The Newtown Pentacle

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Posts Tagged ‘Graffiti

obsequious jackanape

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A quick one today.

- photo by Mitch Waxman

Spotted the other day on Vernon Blvd. in Hunters Point’s tower town. I’m a bit ragged from this weekend’s back to back tours with Atlas Obscura and Brooklyn Brainery, so forgive a humble narrator’s inability to supply a meaningful post today. Back tomorrow.

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Written by Mitch Waxman

May 19, 2014 at 11:00 am

carnivorous organisms

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Today’s post visits DUKBO, Down Under the Kosciuszko Bridge Onramp.

- photo by Mitch Waxman

An angle between neighborhoods, this spot is in Maspeth and Sunnyside and Blissville and Laurel Hill all at the same time. It’s alongside the Brooklyn Queens Expressway and the Queens leg of the 1.1 mile long Kosciuszko Bridge Complex and the Long Island Expressway. To the west lies Calvary Cemetery and its tomb legions, and it is known to all simply and aptly as Laurel Hill Blvd.

- photo by Mitch Waxman

One of the spots where Europeans originally settled in Queens, as early as the 1680’s there were farms and houses here, it is nevertheless a forgotten and desolate place seldom traveled to but rather through. In actuality, if you were to count all the humans who travelled by on any given day, the number would suggest one of the most crowded spots on the planet.

Luckily, local artisans have inscribed the spot.

- photo by Mitch Waxman

Vast graffiti has been installed, decrying the clarion call of the outer boroughs upon the titan masonry of the bridge’s approach ramp. Epic wit emblazoned with such panache surely indicates the presence of a latter day bard here in this angle between neighborhoods.

Pithy expression, and the freedom to pursue it, indeed.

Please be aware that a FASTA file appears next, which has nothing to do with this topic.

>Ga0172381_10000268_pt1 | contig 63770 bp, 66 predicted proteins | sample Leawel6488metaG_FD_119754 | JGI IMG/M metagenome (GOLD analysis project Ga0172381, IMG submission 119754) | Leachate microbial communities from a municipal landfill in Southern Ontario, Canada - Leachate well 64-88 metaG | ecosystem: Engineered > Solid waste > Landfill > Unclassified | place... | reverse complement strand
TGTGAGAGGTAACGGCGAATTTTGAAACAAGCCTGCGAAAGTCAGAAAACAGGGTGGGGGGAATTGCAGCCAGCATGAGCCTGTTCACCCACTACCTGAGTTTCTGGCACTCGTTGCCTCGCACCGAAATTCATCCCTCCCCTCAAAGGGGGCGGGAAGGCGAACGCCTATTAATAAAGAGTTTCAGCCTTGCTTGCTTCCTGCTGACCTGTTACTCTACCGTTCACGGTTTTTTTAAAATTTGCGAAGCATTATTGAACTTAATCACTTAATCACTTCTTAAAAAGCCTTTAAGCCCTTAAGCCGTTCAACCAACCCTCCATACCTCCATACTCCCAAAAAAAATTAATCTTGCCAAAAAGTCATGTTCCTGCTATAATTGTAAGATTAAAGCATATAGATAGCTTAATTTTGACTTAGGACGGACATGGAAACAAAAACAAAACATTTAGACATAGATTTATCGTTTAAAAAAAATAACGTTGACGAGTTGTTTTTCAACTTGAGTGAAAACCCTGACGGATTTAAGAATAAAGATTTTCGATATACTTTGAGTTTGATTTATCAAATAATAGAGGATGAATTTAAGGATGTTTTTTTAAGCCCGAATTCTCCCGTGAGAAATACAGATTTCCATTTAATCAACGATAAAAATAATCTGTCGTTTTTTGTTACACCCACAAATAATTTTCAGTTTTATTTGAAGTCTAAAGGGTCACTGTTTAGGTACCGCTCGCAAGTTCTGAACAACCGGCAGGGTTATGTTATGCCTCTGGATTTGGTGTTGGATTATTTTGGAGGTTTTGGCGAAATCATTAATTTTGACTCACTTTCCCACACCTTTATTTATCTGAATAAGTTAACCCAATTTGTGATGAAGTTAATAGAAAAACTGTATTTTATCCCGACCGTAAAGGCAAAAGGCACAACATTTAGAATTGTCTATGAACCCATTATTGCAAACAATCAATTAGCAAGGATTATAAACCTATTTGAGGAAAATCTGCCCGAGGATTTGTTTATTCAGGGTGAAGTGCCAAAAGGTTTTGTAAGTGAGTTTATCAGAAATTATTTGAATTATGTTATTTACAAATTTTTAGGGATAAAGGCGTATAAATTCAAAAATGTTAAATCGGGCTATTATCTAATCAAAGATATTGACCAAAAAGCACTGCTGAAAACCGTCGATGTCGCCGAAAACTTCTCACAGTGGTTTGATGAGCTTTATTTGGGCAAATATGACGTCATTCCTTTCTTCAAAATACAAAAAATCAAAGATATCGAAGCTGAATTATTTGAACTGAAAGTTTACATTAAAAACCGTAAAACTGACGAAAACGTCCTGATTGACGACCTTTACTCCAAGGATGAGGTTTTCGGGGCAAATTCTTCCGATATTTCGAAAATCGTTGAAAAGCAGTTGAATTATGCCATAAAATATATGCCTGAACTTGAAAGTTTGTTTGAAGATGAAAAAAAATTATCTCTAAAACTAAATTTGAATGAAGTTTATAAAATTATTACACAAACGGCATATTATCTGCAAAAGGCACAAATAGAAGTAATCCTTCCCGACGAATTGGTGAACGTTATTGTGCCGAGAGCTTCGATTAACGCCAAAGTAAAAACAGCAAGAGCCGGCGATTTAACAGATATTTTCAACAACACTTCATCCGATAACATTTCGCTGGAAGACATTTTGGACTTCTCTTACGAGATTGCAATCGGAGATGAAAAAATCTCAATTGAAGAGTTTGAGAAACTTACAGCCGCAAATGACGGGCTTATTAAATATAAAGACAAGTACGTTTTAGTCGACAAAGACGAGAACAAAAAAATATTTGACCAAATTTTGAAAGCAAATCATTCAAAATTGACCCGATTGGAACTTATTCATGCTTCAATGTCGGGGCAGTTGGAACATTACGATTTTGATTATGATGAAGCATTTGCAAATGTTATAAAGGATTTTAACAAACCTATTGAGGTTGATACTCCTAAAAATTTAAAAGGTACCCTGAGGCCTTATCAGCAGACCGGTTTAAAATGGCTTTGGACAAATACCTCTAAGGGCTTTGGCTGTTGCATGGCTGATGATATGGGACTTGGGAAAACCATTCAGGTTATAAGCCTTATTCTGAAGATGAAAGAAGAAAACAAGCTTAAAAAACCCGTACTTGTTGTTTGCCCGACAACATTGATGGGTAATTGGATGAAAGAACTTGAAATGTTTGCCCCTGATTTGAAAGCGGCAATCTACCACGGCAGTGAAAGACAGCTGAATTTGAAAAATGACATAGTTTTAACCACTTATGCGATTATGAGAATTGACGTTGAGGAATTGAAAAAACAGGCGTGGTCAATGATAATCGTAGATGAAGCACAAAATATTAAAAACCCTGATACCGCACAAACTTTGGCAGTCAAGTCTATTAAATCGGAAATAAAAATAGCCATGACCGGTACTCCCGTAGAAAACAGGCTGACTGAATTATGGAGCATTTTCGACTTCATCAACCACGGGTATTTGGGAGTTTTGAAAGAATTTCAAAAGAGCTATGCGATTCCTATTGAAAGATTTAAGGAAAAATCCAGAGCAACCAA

- photo by Mitch Waxman

Happily, everything in Queens faces Manhattan these days, and on a clear day one might be able to discern this delicate missive from the Shining City if atmospheric and lighting conditions are just right. Also, the thought paid by the artist to those visiting the interred at Calvary must be heeded.

Imagine the joy of describing to your grandchild what the word “Scumbag” means as he stands in front of a loved ones grave.

“follow” me on Twitter- @newtownpentacle

Want to see something cool? June 2013 Walking Tours-

The Poison Cauldron- Saturday, June 15, 2013
Newtown Creek walking tour with Mitch Waxman and Atlas Obscura, tickets now on sale.

Kill Van Kull- Saturday, June 22, 2013
Staten Island walking tour with Mitch Waxman and Working Harbor Committee, tickets now on sale.

The Insalubrious Valley- Saturday, June 29, 2013
Newtown Creek walking tour with Mitch Waxman and Newtown Creek Alliance, tickets now on sale.

tarnished plate

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“follow” me on Twitter at @newtownpentacle

- photo by Mitch Waxman

Queens Plaza is that which greets visitors to our fair borough, the home to a great machine called Queensboro. This machine, utilitarian, is the backbone which carries vehicular and light rail traffic from the western tip of a long island to the eastern shore of the great human hive’s focal point in Manhattan. Grotesque, the area has been the focus of quite a bit of municipal thought and spending over the last few years.